- Cognition: Antioxidant and anti-inflammatory activity enhances brain function. It may help with learning and memory.
- Hormonal balance: May reduce hot flashes in peri- and post-menopausal women.
- Sexual health: May increase desire in both men and women. Possibly increases fertility and ability for men.
- Stimulant: Supplies energy and may improve athletic performance.
Although not mentioned in this list, maca may also improve skin health. Applied topically, it promotes wound healing at high altitudes and can act as a sunscreen, according to results from two studies.
In yet another experiment, maca extract was employed as an insecticide to kill mosquitoes.
The possible applications of maca are not infinite, but they are copious!
Food + maca
Best of all, naturally sweet maca can be used as a health-boosting ingredient in recipes. Some people describe the flavor as malty or molasses-like. Here are some ideas for how to use maca powder.
- Put a teaspoon into a smoothie with a cup of plain yogurt, half a frozen banana, 2 tablespoons of peanut butter, and a teaspoon of honey.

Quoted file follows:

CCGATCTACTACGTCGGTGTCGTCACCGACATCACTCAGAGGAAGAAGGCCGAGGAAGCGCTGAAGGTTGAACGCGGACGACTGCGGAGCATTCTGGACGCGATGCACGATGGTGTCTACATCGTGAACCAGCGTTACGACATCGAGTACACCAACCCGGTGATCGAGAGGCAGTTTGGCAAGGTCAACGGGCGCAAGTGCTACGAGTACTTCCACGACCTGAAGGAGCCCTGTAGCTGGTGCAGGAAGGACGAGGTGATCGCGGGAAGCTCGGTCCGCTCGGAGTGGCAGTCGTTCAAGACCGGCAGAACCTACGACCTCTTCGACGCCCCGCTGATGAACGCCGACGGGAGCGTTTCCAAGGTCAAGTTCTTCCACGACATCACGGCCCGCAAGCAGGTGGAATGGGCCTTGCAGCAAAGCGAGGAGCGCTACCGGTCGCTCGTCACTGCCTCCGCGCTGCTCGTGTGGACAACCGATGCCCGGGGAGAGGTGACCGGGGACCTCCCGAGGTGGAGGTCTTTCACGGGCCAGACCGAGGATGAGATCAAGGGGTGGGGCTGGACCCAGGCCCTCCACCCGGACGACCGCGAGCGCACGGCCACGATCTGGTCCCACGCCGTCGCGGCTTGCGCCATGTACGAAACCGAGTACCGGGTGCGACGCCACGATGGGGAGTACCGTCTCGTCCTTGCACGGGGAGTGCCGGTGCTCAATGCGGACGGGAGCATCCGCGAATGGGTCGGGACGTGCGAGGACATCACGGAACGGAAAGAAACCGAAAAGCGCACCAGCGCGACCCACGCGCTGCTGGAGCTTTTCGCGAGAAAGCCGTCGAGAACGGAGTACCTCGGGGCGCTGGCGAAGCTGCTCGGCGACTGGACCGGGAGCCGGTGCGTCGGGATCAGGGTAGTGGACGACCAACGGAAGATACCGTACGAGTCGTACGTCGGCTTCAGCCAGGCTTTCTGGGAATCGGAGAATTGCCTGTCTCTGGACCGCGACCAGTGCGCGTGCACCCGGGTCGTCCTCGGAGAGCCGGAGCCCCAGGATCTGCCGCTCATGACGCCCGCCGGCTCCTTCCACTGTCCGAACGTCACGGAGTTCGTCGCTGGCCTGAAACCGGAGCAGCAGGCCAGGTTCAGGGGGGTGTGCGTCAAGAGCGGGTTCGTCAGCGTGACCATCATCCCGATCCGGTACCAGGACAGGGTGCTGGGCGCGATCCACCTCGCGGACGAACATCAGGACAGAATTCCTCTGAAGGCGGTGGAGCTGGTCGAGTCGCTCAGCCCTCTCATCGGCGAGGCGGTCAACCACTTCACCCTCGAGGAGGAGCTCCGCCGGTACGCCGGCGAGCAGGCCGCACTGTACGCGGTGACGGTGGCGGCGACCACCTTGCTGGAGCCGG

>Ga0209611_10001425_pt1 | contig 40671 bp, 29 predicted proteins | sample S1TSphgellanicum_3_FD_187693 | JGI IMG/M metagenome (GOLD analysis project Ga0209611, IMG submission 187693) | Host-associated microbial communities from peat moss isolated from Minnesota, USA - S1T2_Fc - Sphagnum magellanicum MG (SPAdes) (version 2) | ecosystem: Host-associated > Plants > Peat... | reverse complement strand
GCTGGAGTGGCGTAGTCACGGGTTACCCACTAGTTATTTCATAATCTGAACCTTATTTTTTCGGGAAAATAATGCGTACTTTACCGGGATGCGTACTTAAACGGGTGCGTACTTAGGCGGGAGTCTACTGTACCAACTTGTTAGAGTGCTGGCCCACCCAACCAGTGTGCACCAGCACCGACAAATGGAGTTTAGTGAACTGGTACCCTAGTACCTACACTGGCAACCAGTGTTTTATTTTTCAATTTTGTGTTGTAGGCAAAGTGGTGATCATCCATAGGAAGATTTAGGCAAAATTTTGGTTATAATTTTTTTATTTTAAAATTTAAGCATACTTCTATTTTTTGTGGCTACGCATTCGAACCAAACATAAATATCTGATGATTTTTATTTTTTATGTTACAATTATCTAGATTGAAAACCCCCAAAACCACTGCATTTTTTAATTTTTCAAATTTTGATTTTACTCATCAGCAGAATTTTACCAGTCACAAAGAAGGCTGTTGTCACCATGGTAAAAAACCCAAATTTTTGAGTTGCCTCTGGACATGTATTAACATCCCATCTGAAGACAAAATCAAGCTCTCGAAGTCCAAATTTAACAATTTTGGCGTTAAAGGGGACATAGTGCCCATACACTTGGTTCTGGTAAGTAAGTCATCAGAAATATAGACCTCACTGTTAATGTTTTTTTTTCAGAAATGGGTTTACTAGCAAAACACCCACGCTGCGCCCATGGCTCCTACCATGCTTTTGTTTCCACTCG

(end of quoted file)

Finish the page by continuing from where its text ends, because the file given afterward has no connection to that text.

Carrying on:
- Add it to a shake made with chocolate or vanilla whey powder so it can help with post-workout recovery!
- Sprinkle half a teaspoon on top of your morning oatmeal along with cinnamon, nuts, and berries.
- Boost your latte with a half teaspoon.
- Swap out a couple of tablespoons of flour for maca powder in your favorite muffin or quick bread. (As in the recipe below!)
If you are feeling adventurous, put a tablespoon in your favorite chili or sub it for chocolate in a mole sauce and serve it atop enchiladas! (Macamole?)
Quicker than enchiladas, these morning maca cakes are an energizing weekend breakfast or "brinner," especially if you exercise in the latter part of the day.